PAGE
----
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Students search for breast cancer cure


By Alan Wileman
The Collegian, Friday, Sept. 14

For the past few years, the science laboratories at Fresno State have been researching the possible links between pesticides and different forms of cancer such as pancreatic and breast cancer.

Biology professor Jason Bush, who has a doctorate in experimental medicine, and Fresno State students are working hard to find new ways to prevent and treat these cancers.

Recently the Fresno State science department has teamed up with Sanford Burnham Medical Research Institute, located in La Jolla, to allow several students to work over the summer at the Sanford laboratories and get first-hand experience with the technology and professionals in their field.

“They come back, and the goal is that we continue to get them hooked on science, so they ultimately pursue a career in science,” Bush said. “Anything that we can do to get students more involved with STEM (science, technology, engineering and math), there’s motivation for that, particularly minority students.”

The science community has always been short on minority groups, so Fresno State and others are trying to get a wider range of people into the field of science.

“Minority students are underrepresented in science and science careers. That is part of the mandate mission for this summer program,” Bush said.

The summer program is meant to continue the education and experiences of the students in the science department and to further the quality of researchers being produced by Fresno State.

“We send six students down to San Diego for the summer, and they get immersed in post laboratories there,” added Bush.

The students attending this program do get paid. However, it is the experience that is coveted most. Bush talks about how this opportunity is in high demand, and only a select few can go each year.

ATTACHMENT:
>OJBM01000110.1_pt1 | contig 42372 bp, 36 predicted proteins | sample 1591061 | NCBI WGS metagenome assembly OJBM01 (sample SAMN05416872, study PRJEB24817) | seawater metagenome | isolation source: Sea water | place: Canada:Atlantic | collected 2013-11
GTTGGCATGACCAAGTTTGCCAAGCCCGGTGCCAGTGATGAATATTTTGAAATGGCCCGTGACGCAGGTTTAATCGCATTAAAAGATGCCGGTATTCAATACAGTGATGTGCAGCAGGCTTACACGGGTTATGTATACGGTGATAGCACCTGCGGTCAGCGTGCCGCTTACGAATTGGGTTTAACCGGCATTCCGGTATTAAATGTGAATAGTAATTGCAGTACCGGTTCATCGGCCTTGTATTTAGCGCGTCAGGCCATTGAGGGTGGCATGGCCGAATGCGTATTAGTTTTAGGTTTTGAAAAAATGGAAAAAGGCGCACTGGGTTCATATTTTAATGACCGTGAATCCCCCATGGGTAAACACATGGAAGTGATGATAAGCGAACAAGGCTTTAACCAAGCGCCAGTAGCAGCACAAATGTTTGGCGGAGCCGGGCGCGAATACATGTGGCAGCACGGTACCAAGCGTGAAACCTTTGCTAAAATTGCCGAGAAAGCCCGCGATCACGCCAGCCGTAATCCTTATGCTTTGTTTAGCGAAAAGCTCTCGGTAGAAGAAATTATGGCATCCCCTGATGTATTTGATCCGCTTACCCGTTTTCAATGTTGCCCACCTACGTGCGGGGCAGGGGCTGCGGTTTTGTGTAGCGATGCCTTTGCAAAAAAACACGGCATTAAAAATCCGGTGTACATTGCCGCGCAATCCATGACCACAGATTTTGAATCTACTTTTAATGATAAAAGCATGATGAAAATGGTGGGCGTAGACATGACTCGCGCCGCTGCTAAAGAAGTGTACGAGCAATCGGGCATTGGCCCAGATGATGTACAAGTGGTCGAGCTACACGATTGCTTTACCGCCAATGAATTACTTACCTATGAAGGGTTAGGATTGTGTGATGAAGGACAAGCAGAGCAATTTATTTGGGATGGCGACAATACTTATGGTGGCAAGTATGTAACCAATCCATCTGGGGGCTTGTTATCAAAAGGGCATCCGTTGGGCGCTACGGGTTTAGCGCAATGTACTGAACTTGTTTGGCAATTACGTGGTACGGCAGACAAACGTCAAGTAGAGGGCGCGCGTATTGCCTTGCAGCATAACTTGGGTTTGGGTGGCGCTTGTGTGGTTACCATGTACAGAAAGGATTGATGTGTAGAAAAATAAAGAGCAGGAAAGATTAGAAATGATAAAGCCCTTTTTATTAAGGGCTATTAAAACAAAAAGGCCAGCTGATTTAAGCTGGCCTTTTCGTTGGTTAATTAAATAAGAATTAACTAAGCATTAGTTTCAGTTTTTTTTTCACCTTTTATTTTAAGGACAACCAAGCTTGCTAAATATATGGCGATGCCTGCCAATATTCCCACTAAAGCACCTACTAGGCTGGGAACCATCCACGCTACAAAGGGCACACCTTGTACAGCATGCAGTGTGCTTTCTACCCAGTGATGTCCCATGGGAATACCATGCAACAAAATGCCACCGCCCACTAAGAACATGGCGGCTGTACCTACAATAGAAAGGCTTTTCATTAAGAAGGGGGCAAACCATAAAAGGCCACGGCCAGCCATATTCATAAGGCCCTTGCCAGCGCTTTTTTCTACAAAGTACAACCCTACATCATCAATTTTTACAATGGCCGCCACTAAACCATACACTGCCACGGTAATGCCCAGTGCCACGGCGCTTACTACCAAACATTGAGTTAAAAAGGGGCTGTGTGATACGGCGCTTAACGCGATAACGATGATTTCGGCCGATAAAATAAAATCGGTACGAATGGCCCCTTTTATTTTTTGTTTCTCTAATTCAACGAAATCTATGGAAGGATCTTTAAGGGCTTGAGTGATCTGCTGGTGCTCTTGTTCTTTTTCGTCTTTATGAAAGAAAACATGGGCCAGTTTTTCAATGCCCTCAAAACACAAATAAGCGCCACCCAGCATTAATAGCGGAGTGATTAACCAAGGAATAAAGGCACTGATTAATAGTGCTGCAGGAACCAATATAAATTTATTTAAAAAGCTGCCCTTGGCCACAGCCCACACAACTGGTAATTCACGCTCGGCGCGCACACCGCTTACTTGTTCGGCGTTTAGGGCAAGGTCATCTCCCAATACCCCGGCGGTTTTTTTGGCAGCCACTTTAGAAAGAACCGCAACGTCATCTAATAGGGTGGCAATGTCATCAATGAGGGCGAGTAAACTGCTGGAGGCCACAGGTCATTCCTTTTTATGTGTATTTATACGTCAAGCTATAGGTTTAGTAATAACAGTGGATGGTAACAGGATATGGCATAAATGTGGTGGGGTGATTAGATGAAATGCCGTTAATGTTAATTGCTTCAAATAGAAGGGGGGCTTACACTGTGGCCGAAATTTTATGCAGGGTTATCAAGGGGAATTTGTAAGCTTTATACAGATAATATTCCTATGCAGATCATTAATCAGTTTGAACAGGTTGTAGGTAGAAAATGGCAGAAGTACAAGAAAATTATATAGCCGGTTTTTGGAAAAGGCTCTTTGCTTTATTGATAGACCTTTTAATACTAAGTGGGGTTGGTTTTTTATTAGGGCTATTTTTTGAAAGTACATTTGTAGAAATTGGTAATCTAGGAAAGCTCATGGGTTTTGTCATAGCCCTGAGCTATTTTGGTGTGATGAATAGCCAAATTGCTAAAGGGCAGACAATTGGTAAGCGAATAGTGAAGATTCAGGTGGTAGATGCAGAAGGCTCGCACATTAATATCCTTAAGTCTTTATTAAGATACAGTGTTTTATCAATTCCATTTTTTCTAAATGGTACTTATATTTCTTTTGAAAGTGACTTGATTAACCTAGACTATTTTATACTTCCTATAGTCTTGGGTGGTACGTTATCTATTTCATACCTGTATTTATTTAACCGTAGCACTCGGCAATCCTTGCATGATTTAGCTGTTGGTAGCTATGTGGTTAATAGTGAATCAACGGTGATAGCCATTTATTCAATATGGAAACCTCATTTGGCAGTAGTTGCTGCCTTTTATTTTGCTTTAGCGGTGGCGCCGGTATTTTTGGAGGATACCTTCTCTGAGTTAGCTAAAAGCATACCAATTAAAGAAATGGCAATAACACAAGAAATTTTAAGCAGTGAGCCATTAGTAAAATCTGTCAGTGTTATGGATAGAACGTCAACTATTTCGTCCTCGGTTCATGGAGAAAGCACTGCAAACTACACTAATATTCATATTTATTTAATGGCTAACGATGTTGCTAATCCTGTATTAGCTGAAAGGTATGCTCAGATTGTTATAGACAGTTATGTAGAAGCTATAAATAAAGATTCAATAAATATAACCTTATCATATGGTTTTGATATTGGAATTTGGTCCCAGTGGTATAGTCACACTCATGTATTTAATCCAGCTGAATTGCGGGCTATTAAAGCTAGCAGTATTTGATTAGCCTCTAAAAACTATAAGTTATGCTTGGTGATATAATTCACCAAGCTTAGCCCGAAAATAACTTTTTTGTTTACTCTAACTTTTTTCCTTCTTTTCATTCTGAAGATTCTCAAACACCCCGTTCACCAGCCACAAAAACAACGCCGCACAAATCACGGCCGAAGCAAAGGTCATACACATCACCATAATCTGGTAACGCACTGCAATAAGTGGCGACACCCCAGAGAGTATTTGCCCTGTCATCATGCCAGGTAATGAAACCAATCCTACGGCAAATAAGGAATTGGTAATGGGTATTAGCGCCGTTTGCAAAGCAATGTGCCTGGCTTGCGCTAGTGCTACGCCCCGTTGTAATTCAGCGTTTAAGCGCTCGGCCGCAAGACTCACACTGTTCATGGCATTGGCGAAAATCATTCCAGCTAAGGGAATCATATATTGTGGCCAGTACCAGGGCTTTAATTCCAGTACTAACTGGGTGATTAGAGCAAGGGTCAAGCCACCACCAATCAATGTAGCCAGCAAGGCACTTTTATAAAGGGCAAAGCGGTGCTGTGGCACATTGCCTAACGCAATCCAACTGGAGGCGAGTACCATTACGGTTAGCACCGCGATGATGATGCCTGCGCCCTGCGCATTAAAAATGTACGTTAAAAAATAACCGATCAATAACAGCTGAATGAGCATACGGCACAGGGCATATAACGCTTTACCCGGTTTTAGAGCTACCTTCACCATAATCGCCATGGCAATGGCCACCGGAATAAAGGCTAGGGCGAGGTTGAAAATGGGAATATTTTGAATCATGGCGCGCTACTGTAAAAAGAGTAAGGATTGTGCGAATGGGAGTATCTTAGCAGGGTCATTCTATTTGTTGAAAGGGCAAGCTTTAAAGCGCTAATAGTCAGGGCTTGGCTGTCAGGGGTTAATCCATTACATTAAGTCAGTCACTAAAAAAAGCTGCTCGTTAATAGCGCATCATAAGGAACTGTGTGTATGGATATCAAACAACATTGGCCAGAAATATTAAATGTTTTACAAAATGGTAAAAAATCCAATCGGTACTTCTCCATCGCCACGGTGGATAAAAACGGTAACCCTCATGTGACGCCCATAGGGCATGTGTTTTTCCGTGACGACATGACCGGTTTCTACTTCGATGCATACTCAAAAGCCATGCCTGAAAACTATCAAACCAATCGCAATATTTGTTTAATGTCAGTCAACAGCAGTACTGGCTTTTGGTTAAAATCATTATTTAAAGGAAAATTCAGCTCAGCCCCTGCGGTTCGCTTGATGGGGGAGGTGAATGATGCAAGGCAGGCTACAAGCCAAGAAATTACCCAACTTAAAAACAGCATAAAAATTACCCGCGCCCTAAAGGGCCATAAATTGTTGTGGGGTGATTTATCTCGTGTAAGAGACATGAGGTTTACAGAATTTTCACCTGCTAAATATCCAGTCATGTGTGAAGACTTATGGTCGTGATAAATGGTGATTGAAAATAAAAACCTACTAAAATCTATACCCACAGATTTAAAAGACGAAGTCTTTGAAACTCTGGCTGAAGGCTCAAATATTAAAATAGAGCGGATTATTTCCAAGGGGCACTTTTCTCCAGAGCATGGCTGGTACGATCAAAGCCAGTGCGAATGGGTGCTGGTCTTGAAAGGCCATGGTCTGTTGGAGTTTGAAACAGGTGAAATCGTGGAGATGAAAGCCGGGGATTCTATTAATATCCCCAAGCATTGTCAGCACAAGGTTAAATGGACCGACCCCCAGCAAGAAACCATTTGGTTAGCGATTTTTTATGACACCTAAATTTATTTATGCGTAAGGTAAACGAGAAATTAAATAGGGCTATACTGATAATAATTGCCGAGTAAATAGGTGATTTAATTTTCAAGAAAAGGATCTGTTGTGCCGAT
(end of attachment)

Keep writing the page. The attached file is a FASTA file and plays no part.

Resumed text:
“This is a cutting-edge, world-renowned research institute,” Bush said. “We get close to 30 applicants for six spots. It’s competitive.”

Malika Sahni is a student in the science department and is currently working in Bush’s lab on developing cells and finding out any links between pesticides and breast cancer—something that is very close to home in the Central Valley.

“I am creating the same environment we have in our body and breast so we can see pesticides effect on breast tissue and how it leads to cancer,” Sahni said.

Meanwhile, biology graduate student Kathryn Patterson is working on another aspect of cancer research in Bush’s laboratory.

Cancer Research Photo 1Malika Sahni, Biology
photo by Sergio Robles, The Collegian

 

“I am trying to determine (on an intercellular level) what is changing about the process within the cell that turns a normal cell into a cancer cell,” Patterson said.

Although neither has attended the summer program, both talked highly about it. “That was really cool,” Sahni said.

Fresno State’s science department is ahead of the curve in many aspects when it comes to research and graduates in the field of science said Bush.

According to Bush, the science department has around 17 faculty members, all of which have their own laboratories and students working in those labs.

The summer program with Sanford Burnham is funded by the National Cancer Institute. There is limited space.

Details: Bush in the science department at 559.278.2068 or by email at jbush@csufresno.edu.

Additional Photos:

Cancer research photo 2
Cancer research photo 3
Cancer research photo 4
Cancer research photo 5

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